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Philadelphia - United States

Philadelphia has a history of introducing new entertainment to the rest of the country. Broadway shows used to regularly try out their material here before moving on to New York. The popular television show, "American Bandstand" originated here and introduced rock and roll to millions of American homes. There are still lots of new plays and touring companies that perform here and this is still a town where they talk about the Philly Sound.

One of the world's best collections of Impressionist paintings is the Barnes Foundation, in the suburb of Merion. All of the pieces here are instantly recognizable from reproductions, but only a small number have ever traveled, and then only recently. The Philadelphia Museum of Art and its small companion, the Rodin Museum, represent a brief history of world art on the Ben Franklin Parkway: Ancient Egypt, Impressionism, Expressionism, Cubism and Post-Modernism comes with guided tours and souvenir reproductions available in the gift shop.

Historical Sites
Because of the city's rich history, there are plenty of historic sites that are innovative in the way they educate and entertain at the same time. One of the most famous Philly landmarks is the Liberty Bell, the bell from the Pennsylvania Statehouse commissioned by William Penn in 1751. Another key piece of American history found in this fair city is Independence Hall, the birthplace of the Declaration of Independence and the Constitution. For some literary history, the Edgar Allan Poe House, where the famous poet penned “The Fall of the House of Usher” and “The Tell-Tale Heart,” among other masterpieces. Another famous residence, Franklin Court, was once the home of Benjamin Franklin, and now houses seven different museums chronicling different aspects of this historic American’s life and contributions to the world.

Every possible sound is available in Philadelphia on Wednesday through Saturday nights. On other nights, the choices are narrower, but if you look carefully there's always something going on. Philadelphia has always been a popular stop for national acts. There are concert halls from the massive stadiums of the Susquehanna Bank Center to the comfortably mid-size Trocadero, Tower, Electric Factory or Keswick, right down to the overheated and cramped rooms of the legendary bars where everyone from Bruce Springsteen to the Roots paid their dues. There is a string of clubs along Delaware Avenue on piers jutting into the Delaware River and more around South Street.

It is possible to find a string quartet, opera or symphony performance every night of the week. With the Curtis Institute and the various college programs, the quality of street performers brightens the parks and sidewalks in the spring. The Philadelphia Orchestra is legendary for conductors like Leopold Stokowski, Eugene Ormandy, Ricardo Muti and Sir Simon Rattle.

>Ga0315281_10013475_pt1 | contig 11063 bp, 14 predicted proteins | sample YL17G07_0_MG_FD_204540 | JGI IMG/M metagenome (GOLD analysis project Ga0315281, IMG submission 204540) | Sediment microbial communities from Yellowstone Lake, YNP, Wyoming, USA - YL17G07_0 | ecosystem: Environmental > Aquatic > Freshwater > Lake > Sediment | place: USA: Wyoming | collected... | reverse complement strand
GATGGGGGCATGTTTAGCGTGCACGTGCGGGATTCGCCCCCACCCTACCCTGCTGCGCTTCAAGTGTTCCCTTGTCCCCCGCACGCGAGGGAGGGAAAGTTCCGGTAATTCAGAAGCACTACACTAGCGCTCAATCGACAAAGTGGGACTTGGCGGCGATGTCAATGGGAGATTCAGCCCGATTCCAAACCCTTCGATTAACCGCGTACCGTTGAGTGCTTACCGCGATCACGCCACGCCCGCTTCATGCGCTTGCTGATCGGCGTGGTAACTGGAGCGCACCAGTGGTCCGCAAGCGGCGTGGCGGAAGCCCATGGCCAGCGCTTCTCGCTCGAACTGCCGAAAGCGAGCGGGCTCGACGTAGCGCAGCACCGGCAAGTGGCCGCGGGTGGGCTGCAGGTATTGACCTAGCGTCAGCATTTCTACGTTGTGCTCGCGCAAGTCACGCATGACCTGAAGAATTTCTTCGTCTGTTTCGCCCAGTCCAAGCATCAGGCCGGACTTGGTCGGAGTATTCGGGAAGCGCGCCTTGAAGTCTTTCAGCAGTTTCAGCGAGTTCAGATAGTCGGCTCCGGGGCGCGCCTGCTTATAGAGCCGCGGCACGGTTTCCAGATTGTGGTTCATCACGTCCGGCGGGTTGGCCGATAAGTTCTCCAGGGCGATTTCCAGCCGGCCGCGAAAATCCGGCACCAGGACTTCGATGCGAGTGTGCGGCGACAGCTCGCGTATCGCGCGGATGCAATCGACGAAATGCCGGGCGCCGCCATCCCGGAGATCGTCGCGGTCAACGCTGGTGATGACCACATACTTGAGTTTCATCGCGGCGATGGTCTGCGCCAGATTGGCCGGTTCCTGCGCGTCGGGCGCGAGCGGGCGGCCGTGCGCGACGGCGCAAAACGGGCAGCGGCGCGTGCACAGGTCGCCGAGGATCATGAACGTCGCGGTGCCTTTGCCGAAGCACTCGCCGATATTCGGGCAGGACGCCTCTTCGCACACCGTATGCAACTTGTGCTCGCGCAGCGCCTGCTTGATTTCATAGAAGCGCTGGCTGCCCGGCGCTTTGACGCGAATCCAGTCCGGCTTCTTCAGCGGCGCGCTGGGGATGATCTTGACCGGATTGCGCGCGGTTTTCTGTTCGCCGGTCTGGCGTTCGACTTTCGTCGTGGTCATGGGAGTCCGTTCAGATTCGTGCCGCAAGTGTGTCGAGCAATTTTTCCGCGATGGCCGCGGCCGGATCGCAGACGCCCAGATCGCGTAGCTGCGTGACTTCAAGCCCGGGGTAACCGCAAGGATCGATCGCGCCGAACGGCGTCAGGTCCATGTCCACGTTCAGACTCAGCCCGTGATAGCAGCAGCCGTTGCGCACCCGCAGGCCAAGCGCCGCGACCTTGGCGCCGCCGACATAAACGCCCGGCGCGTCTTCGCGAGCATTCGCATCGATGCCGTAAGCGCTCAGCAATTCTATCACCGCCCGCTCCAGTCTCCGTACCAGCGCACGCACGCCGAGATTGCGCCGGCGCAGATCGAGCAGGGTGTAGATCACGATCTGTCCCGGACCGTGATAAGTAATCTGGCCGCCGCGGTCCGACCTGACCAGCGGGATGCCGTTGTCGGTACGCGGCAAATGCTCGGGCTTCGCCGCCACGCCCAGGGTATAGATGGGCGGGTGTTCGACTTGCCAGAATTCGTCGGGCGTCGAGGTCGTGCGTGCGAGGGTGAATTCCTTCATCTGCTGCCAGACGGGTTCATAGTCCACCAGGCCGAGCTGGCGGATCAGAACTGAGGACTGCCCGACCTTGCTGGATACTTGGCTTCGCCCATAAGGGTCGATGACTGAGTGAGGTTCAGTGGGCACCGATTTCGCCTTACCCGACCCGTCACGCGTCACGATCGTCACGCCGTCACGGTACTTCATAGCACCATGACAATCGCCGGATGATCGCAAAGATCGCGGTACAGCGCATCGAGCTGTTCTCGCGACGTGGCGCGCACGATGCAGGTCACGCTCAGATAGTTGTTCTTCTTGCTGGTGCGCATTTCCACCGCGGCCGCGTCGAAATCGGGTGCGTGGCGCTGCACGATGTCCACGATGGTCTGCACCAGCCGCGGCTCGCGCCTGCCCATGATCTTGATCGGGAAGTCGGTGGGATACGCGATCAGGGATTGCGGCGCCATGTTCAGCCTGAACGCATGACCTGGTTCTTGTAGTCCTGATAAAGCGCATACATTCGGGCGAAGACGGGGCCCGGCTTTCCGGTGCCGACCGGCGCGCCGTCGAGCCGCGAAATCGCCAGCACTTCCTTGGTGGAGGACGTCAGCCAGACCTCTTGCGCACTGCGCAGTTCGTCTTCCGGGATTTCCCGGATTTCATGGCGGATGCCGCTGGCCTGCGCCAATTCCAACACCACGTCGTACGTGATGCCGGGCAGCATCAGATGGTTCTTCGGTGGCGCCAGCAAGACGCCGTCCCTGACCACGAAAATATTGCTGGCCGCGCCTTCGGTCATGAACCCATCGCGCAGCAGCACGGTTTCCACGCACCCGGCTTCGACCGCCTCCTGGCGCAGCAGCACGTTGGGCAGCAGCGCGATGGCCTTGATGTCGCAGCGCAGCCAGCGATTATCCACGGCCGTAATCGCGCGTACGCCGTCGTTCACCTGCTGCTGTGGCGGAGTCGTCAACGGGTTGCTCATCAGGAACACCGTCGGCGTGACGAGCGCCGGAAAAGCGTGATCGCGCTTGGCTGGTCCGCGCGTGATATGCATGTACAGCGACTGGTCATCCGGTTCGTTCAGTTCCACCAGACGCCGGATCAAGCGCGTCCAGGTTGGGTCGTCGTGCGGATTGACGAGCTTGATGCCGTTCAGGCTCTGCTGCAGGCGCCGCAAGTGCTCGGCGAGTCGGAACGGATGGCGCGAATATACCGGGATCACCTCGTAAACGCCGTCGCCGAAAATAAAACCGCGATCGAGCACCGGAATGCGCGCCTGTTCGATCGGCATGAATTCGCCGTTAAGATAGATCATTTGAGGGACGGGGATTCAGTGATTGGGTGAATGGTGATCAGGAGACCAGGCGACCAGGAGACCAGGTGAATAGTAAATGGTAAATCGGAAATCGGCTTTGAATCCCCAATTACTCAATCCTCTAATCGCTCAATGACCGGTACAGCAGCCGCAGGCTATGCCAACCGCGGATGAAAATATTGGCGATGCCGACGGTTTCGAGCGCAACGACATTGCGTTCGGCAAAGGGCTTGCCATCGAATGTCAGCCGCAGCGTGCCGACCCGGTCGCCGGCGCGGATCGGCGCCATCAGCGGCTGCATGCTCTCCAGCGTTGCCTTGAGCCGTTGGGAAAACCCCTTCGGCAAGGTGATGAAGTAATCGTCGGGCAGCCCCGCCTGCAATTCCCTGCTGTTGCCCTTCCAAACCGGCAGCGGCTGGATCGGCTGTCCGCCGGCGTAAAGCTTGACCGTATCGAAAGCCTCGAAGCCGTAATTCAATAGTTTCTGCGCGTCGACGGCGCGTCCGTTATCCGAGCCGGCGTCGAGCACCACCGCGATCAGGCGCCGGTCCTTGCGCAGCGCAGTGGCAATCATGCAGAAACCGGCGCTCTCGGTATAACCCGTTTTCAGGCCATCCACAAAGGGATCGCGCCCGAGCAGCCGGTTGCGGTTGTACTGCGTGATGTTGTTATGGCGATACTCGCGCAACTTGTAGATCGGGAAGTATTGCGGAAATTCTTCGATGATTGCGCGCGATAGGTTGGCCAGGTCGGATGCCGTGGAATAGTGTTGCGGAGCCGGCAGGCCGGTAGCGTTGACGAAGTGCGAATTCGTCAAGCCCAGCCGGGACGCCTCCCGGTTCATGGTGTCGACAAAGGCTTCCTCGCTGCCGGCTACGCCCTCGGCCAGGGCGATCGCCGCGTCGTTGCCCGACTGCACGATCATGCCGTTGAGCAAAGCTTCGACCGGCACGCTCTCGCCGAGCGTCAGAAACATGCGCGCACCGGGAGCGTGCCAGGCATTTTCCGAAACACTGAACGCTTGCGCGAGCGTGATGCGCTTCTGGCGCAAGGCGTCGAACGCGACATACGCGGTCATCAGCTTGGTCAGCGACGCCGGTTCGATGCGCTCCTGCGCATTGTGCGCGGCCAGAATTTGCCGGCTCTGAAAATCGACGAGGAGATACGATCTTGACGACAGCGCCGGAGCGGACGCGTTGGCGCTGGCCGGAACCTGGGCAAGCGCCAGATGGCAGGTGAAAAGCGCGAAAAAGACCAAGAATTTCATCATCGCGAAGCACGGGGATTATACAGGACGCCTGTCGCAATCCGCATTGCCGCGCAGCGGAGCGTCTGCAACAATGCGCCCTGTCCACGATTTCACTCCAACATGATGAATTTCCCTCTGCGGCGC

Theater & Dance
For nearly a hundred years, Philadelphia was mainly known as a "tryout" town. New York producers would try out material here before opening on Broadway. These days it's more likely a play will originate here. The Walnut Street Theatre has produced the American premieres of two Tom Stoppard plays that were hits on London's West End, but have never played New York. InterAct hosts a new play reading every January which supplies work to regional theaters across the country. Keep an eye out for anything by Brat Productions, a young edgy company that often stages strong works in a bar.

The first ten days of September, the Philadelphia Fringe Festival takes over the Old City district with a mix of local acts and visiting troupes from the Edinburgh, Toronto and New York. There are still national touring companies that perform big Broadway musicals at the Forrest, maintaining a healthy balance of new and recognized work. From the Pennsylvania Ballet to The Philadelphia Dance Company (known as Philadanco), the dance performance scene here is low profile, but substantial. The city often acts as a lab for companies that are seen and celebrated in New York or Washington. Once again, because of the numerous collegiate dance programs, there are always visiting professional and resident performers to see.

Philadelphia pays particular attention to its younger visitors. The National Park Service provides tours and multimedia, interactive, educational displays at Independence Hall. At the Please Touch Museum, children are encouraged to put their mitts on everything and the entire museum is scaled to kids. There are similar setups in the Academy of Natural Sciences and the Franklin Institute. Don't forget the popular petting pen at the Philadelphia Zoo.

Many of the larger chain bookstores around town have Saturday programs for children with readings and performances. The Free Library often has scheduled activities, including readings, films and performers. Then there are the children's theater programs at the Arden and Annenberg. To make your travels more convenient, children under the age of 12 ride free on SEPTA's buses and subways on Saturdays.

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